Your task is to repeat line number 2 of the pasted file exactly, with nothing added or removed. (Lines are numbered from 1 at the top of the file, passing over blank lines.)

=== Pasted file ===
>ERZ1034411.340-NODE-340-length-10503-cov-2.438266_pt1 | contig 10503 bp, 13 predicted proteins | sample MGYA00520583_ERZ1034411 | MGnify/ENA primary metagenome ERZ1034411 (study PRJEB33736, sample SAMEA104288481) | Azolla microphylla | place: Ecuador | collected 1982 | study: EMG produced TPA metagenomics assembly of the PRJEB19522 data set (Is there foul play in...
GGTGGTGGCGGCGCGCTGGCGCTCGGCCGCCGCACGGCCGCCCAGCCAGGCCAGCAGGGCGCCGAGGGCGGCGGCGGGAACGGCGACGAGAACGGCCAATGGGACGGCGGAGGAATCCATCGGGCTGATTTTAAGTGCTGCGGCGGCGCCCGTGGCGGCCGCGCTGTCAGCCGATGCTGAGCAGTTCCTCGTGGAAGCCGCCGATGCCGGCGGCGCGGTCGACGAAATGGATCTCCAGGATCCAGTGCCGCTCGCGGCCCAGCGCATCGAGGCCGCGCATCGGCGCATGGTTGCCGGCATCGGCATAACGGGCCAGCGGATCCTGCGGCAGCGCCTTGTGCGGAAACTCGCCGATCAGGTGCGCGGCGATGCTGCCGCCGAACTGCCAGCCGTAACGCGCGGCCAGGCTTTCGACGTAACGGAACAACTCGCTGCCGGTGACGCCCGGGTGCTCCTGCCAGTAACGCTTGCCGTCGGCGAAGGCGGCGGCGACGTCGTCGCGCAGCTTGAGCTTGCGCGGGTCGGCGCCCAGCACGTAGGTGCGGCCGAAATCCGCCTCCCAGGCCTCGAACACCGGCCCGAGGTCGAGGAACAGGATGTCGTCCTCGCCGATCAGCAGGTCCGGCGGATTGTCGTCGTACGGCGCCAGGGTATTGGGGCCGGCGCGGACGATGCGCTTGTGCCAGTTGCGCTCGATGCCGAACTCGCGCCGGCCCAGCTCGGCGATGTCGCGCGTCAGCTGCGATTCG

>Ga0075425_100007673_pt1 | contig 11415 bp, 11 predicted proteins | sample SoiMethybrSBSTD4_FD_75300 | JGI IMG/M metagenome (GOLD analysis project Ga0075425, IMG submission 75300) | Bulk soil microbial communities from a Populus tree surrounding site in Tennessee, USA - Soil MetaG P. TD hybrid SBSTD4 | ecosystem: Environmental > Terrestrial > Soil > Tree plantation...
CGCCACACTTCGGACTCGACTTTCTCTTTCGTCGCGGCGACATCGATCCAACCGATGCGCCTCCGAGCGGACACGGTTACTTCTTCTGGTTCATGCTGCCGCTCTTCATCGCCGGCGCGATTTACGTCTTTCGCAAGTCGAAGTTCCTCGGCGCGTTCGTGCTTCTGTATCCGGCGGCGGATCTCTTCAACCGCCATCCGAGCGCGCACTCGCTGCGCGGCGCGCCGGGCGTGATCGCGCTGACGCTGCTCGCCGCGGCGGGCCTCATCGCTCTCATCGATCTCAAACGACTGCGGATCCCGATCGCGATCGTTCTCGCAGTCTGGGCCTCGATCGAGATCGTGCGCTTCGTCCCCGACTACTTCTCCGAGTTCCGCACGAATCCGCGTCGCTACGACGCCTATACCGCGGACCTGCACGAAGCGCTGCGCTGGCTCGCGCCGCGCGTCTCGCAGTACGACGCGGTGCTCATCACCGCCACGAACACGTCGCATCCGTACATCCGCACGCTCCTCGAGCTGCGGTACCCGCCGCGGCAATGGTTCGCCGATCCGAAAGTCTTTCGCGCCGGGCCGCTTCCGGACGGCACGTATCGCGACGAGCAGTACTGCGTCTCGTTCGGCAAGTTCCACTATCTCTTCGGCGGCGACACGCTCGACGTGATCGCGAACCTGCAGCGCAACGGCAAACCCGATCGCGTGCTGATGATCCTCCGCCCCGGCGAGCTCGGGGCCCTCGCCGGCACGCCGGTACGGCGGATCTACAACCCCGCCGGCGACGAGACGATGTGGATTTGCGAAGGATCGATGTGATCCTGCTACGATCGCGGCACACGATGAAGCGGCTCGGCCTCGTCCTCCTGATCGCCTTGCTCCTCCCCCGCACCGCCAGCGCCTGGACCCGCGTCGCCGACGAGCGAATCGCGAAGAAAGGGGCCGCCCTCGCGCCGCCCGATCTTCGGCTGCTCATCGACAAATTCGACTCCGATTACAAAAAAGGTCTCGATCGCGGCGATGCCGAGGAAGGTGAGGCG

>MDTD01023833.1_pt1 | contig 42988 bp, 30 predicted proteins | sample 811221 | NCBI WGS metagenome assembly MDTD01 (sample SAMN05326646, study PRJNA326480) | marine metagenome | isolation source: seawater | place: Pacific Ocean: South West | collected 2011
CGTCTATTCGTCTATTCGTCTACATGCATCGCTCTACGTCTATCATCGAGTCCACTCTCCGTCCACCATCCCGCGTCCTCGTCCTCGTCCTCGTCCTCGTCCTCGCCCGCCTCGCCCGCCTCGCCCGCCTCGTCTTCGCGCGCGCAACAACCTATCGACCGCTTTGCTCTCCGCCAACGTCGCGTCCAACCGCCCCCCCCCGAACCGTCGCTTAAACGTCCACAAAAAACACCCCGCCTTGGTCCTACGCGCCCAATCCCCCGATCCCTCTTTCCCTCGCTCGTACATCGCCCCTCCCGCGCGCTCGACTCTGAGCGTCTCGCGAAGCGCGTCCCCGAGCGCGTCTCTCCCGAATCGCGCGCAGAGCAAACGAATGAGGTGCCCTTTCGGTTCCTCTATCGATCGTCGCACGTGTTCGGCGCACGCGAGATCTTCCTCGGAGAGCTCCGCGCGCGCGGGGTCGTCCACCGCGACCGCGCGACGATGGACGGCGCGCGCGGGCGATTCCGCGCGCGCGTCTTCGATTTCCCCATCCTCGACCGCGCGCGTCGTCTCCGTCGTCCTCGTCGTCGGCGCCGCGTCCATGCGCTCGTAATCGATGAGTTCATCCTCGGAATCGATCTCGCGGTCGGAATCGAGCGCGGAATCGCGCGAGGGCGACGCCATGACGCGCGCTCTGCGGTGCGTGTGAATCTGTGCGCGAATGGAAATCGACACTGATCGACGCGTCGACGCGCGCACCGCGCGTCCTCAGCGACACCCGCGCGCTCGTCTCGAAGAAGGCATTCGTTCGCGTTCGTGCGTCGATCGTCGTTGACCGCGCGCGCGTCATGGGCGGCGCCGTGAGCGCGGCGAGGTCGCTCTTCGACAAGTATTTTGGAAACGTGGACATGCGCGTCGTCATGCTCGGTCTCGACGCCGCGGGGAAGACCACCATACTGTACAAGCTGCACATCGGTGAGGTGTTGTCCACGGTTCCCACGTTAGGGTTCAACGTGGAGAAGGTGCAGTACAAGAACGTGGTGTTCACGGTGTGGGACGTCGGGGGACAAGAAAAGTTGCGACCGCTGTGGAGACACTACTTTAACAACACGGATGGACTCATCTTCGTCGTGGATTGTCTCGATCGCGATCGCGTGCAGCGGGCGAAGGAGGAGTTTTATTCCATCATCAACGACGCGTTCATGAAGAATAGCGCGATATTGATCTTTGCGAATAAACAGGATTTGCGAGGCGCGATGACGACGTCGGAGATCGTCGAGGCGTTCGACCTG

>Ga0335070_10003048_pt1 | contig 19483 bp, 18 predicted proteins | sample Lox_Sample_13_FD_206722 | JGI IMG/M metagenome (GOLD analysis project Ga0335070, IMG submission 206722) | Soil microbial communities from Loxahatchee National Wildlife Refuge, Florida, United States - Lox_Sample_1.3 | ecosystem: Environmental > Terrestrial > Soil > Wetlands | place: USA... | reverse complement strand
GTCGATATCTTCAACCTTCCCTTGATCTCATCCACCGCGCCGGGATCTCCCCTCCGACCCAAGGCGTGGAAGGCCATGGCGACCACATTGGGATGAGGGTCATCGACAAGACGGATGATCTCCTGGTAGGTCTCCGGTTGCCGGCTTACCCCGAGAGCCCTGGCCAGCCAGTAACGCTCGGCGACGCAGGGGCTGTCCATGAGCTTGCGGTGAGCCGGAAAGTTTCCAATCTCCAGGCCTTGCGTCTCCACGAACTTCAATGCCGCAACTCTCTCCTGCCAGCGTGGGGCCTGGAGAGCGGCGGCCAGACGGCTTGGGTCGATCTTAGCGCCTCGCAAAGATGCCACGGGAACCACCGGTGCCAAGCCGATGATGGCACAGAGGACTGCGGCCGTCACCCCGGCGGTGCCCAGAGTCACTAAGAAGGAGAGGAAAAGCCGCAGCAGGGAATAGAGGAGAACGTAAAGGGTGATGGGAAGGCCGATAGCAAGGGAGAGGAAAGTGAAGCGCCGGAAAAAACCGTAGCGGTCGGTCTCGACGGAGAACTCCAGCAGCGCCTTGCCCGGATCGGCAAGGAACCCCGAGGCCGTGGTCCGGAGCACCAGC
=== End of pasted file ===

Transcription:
GGTGGTGGCGGCGCGCTGGCGCTCGGCCGCCGCACGGCCGCCCAGCCAGGCCAGCAGGGCGCCGAGGGCGGCGGCGGGAACGGCGACGAGAACGGCCAATGGGACGGCGGAGGAATCCATCGGGCTGATTTTAAGTGCTGCGGCGGCGCCCGTGGCGGCCGCGCTGTCAGCCGATGCTGAGCAGTTCCTCGTGGAAGCCGCCGATGCCGGCGGCGCGGTCGACGAAATGGATCTCCAGGATCCAGTGCCGCTCGCGGCCCAGCGCATCGAGGCCGCGCATCGGCGCATGGTTGCCGGCATCGGCATAACGGGCCAGCGGATCCTGCGGCAGCGCCTTGTGCGGAAACTCGCCGATCAGGTGCGCGGCGATGCTGCCGCCGAACTGCCAGCCGTAACGCGCGGCCAGGCTTTCGACGTAACGGAACAACTCGCTGCCGGTGACGCCCGGGTGCTCCTGCCAGTAACGCTTGCCGTCGGCGAAGGCGGCGGCGACGTCGTCGCGCAGCTTGAGCTTGCGCGGGTCGGCGCCCAGCACGTAGGTGCGGCCGAAATCCGCCTCCCAGGCCTCGAACACCGGCCCGAGGTCGAGGAACAGGATGTCGTCCTCGCCGATCAGCAGGTCCGGCGGATTGTCGTCGTACGGCGCCAGGGTATTGGGGCCGGCGCGGACGATGCGCTTGTGCCAGTTGCGCTCGATGCCGAACTCGCGCCGGCCCAGCTCGGCGATGTCGCGCGTCAGCTGCGATTCG